Whenever a student stands accused of sexual misconduct or assault by their school, they are due a fair hearing. But what procedures or treatment many might think of as fair may not be what is given nor required of the university or private boarding high school when contemplating sanctions. Significantly, public university students possess some measure of constitutional due process rights at these hearings while their peers – enrolled at private or religious educational institutions– do not. When specific procedural rights are offered at these hearings, they are always less than the “full panoply of due process rights” afforded to defendants in a criminal case. Kickertz v. New York Univ., 25 N.Y.3d 942, 944 (2015).
In the experience of top New York expulsion and college disciplinary hearing attorneys, those due process rights that may be absent from your school’s disciplinary proceeding can include:
- The right to cross-examine the complainant and other witnesses.
- The right to an unbiased panel.
- The right to be presumed innocent.
- The right to be convicted only upon a substantial showing of proof of guilt.
- The right to have your attorney participate at the hearing.
- The right to appeal the disciplinary committee’s findings to the school’s dean or other person of authority.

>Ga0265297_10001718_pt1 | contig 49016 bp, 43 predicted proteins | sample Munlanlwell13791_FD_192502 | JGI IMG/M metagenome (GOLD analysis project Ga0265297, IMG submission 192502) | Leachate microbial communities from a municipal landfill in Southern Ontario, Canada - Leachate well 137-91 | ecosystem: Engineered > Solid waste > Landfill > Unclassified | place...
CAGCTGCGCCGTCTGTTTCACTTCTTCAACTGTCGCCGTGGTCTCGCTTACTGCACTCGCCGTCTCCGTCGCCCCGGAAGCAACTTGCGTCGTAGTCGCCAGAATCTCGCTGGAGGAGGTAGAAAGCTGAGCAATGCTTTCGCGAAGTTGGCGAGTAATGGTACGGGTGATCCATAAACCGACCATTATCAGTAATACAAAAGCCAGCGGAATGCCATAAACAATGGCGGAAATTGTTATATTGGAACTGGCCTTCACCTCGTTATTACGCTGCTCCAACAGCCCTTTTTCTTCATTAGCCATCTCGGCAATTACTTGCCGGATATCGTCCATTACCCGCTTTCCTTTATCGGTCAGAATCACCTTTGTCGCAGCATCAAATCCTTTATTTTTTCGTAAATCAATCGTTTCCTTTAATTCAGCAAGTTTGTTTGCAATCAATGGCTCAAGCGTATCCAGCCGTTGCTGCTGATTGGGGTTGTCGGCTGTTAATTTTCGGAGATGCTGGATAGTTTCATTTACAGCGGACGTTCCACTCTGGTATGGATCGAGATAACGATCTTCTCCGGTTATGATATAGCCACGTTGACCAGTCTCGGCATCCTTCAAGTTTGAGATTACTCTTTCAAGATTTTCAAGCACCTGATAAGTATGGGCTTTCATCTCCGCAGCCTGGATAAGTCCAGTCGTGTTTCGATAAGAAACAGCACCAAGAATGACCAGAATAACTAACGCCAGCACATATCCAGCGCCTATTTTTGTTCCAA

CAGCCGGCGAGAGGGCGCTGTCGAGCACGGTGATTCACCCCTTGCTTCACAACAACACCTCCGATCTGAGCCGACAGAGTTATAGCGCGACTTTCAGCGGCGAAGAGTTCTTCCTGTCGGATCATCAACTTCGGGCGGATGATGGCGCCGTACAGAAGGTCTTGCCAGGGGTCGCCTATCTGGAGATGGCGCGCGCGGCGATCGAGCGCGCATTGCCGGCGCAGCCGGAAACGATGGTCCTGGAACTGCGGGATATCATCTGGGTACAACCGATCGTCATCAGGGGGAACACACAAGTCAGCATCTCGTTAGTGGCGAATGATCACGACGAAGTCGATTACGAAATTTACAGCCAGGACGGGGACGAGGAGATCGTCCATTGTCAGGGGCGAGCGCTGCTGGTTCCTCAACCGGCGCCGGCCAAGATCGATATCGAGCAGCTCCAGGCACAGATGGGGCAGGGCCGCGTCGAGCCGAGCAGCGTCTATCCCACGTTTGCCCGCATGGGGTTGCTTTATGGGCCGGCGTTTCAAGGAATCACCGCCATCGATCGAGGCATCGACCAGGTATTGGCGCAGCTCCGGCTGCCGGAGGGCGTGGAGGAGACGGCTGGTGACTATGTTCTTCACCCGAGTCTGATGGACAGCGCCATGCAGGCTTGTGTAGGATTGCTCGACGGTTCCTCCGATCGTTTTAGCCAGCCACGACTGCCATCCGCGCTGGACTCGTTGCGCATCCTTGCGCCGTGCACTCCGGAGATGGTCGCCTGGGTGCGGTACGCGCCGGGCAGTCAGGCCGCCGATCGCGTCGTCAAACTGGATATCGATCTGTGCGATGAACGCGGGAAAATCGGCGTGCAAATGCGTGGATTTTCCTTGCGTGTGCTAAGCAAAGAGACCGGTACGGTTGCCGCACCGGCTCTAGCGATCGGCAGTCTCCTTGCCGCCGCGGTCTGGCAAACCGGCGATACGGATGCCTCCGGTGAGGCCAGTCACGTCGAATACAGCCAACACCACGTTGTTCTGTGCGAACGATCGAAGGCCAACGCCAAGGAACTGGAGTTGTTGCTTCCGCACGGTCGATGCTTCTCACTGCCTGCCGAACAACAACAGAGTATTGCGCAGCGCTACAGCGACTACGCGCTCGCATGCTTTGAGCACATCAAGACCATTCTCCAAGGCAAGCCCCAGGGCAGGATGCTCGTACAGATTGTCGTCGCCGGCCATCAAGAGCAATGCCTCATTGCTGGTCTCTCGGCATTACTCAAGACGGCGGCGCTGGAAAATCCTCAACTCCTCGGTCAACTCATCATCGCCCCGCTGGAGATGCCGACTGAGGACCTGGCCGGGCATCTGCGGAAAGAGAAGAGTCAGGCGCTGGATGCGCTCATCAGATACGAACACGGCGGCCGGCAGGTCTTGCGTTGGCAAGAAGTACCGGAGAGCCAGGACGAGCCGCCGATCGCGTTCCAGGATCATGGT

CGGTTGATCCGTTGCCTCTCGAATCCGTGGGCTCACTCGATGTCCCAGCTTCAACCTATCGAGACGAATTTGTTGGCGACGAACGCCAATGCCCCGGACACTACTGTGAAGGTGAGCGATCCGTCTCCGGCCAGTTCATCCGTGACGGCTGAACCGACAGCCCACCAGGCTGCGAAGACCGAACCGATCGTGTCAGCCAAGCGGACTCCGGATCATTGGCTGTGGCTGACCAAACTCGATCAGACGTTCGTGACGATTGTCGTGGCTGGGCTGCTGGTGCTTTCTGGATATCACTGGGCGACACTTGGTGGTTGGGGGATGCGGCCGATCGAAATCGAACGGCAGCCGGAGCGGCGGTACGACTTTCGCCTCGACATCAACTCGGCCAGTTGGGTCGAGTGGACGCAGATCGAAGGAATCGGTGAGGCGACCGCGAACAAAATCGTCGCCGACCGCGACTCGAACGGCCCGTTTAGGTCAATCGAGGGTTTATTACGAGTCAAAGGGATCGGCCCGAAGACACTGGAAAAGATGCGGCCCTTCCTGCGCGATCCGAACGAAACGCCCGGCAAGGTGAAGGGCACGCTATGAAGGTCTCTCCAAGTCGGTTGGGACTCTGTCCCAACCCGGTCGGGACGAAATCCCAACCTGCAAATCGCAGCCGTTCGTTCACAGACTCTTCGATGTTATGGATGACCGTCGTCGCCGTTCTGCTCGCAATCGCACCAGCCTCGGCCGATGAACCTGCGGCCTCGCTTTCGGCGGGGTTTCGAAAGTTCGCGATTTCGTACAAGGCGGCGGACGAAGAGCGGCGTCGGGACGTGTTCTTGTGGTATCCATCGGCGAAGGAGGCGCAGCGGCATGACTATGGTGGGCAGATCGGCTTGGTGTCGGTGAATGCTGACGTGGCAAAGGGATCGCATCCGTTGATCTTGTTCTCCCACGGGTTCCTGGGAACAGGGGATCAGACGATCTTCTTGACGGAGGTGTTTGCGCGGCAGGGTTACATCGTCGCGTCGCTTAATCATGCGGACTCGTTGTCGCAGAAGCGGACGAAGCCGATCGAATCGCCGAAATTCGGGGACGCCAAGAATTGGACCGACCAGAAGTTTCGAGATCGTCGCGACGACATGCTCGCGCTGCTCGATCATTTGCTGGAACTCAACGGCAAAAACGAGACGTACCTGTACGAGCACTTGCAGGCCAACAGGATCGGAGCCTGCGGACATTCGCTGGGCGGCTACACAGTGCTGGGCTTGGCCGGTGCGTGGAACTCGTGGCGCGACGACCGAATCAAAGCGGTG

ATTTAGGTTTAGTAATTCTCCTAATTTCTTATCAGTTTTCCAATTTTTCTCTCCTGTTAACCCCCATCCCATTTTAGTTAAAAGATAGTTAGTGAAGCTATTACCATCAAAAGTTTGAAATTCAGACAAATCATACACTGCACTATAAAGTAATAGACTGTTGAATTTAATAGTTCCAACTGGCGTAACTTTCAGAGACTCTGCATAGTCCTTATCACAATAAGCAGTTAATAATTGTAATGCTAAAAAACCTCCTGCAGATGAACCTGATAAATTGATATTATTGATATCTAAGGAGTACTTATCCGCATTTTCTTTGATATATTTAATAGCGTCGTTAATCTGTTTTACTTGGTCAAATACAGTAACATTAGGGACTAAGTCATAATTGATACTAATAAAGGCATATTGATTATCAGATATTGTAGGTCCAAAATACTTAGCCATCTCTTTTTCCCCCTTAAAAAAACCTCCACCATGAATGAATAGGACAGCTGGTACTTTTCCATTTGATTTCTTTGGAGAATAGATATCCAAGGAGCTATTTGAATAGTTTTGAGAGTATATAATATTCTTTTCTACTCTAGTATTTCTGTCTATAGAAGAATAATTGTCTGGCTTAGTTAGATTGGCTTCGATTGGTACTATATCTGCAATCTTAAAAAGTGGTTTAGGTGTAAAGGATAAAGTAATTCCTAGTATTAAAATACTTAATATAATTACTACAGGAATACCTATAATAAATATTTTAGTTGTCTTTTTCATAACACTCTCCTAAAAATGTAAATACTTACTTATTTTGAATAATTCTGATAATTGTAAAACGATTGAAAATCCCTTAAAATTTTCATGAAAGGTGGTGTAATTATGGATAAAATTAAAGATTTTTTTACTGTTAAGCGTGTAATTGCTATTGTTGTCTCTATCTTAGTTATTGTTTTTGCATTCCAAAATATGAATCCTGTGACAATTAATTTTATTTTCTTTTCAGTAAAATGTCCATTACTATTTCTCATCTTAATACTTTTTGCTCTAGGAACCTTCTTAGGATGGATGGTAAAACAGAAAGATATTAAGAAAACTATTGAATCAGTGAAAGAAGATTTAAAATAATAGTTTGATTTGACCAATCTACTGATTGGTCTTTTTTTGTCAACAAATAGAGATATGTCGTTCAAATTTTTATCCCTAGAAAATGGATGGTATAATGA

For those found to have committed sexual misconduct by their school, serious repercussions are the result. Most schools impose their most severe sanction – expulsion – when sexual misconduct is found to have been committed by one of their students. When that occurs, the evidence collected by the university may be delivered to local prosecutors who may then use that evidence against you or your son in criminal proceedings where the potential punishment is even greater: incarceration and potentially registration as a state sex offender. In short, the consequences of an adverse decision by the school at a disciplinary hearing where sexual misconduct is alleged can be life-altering. Ensure that the hearing is fair and that your version of events and defenses are heard by appearing with top New York campus discipline attorneys at the hearing. Schedule a consultation with one of ours today.
If you have been accused of sexual assault or rape by another student, it’s imperative to know your rights as they are provided by the school. Read the university handbook; most have what is known as a Student Bill of Rights. Go over them with retained counsel and discuss how they may affect your strategy when defending the sexual assault complaint filed at your school. For those interested in more general information, additional passages by us and other credible student rights organizations are readily available below: